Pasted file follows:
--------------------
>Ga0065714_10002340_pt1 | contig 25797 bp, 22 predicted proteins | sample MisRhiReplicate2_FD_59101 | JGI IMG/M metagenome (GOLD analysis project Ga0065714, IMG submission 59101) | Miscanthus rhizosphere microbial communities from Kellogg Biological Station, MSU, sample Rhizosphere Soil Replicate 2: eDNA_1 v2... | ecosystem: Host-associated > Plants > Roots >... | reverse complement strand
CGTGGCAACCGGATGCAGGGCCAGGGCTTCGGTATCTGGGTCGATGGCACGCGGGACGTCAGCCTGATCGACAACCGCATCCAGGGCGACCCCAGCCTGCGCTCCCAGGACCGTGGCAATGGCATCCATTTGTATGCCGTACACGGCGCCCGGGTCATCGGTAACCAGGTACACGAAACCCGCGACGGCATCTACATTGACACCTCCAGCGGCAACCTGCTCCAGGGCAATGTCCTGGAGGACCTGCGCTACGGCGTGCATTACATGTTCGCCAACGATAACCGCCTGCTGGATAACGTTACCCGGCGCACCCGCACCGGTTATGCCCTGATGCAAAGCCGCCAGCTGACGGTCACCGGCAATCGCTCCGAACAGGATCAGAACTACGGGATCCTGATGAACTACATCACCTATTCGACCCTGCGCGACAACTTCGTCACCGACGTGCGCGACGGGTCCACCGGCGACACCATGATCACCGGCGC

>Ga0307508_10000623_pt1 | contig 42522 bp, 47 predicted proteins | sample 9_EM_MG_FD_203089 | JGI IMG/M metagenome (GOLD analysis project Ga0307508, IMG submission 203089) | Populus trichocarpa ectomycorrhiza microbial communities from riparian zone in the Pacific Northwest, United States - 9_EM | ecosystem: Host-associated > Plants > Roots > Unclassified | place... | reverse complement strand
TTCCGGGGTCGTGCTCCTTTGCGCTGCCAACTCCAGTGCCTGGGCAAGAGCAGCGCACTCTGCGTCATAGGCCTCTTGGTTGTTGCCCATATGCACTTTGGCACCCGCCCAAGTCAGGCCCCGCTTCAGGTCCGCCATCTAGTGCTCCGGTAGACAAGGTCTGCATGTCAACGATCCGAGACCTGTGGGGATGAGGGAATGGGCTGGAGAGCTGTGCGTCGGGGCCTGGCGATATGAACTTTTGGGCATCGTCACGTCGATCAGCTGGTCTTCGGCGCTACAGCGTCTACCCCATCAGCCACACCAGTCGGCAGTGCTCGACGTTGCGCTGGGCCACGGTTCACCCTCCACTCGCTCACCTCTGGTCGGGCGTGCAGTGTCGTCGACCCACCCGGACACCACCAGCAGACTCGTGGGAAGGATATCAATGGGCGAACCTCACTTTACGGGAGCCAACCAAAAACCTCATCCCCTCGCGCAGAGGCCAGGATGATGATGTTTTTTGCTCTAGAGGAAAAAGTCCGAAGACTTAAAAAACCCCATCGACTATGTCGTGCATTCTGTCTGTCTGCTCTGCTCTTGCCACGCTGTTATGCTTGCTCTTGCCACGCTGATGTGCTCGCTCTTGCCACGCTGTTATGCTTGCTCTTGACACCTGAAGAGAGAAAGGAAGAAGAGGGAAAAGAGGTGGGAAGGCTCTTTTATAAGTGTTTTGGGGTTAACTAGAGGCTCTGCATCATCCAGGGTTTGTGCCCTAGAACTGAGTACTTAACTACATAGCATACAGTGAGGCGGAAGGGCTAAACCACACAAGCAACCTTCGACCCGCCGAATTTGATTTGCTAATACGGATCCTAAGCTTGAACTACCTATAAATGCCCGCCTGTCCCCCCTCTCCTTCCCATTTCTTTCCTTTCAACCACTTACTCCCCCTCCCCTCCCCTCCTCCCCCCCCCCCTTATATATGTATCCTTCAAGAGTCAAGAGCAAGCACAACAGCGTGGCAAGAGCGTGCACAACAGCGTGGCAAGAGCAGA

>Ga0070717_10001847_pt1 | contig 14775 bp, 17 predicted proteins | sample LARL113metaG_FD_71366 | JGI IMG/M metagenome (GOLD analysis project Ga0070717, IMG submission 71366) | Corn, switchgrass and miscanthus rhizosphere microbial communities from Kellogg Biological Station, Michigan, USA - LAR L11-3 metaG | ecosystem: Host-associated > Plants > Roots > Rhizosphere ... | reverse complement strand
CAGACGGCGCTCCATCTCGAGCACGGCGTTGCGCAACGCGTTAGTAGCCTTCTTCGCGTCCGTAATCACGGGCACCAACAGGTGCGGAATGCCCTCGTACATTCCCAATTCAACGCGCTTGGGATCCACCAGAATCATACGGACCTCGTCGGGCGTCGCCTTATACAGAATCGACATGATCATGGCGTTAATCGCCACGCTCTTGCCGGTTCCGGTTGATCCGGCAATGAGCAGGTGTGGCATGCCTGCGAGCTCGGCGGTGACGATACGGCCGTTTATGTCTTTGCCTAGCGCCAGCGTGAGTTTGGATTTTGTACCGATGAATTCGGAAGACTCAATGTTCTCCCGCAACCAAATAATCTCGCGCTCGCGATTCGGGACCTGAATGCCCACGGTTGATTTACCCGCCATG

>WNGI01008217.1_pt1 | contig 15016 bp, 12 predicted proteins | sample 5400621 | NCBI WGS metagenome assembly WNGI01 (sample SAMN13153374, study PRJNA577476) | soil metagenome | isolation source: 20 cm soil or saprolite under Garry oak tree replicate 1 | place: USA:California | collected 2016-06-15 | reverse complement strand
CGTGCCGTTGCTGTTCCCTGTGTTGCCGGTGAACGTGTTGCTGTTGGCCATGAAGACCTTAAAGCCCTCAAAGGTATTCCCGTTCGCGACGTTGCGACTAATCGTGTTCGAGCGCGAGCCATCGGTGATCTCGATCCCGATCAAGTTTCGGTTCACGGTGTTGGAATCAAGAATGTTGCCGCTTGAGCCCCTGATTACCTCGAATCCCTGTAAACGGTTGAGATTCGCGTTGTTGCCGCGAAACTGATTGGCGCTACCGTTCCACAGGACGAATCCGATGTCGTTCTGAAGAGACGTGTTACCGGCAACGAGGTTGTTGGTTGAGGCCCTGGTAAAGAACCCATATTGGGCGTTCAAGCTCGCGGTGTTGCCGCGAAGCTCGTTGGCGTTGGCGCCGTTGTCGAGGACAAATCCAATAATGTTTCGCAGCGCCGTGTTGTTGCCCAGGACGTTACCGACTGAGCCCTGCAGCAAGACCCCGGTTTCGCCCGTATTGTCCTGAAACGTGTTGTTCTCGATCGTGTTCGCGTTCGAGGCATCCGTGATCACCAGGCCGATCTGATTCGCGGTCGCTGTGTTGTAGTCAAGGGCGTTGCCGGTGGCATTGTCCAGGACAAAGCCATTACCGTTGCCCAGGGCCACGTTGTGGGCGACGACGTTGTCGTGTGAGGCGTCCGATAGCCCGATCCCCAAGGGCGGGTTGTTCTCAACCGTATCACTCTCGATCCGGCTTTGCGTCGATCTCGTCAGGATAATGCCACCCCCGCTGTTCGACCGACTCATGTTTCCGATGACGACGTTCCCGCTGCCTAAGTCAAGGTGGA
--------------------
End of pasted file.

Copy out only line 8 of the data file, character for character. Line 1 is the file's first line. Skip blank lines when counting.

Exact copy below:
CGTGCCGTTGCTGTTCCCTGTGTTGCCGGTGAACGTGTTGCTGTTGGCCATGAAGACCTTAAAGCCCTCAAAGGTATTCCCGTTCGCGACGTTGCGACTAATCGTGTTCGAGCGCGAGCCATCGGTGATCTCGATCCCGATCAAGTTTCGGTTCACGGTGTTGGAATCAAGAATGTTGCCGCTTGAGCCCCTGATTACCTCGAATCCCTGTAAACGGTTGAGATTCGCGTTGTTGCCGCGAAACTGATTGGCGCTACCGTTCCACAGGACGAATCCGATGTCGTTCTGAAGAGACGTGTTACCGGCAACGAGGTTGTTGGTTGAGGCCCTGGTAAAGAACCCATATTGGGCGTTCAAGCTCGCGGTGTTGCCGCGAAGCTCGTTGGCGTTGGCGCCGTTGTCGAGGACAAATCCAATAATGTTTCGCAGCGCCGTGTTGTTGCCCAGGACGTTACCGACTGAGCCCTGCAGCAAGACCCCGGTTTCGCCCGTATTGTCCTGAAACGTGTTGTTCTCGATCGTGTTCGCGTTCGAGGCATCCGTGATCACCAGGCCGATCTGATTCGCGGTCGCTGTGTTGTAGTCAAGGGCGTTGCCGGTGGCATTGTCCAGGACAAAGCCATTACCGTTGCCCAGGGCCACGTTGTGGGCGACGACGTTGTCGTGTGAGGCGTCCGATAGCCCGATCCCCAAGGGCGGGTTGTTCTCAACCGTATCACTCTCGATCCGGCTTTGCGTCGATCTCGTCAGGATAATGCCACCCCCGCTGTTCGACCGACTCATGTTTCCGATGACGACGTTCCCGCTGCCTAAGTCAAGGTGGA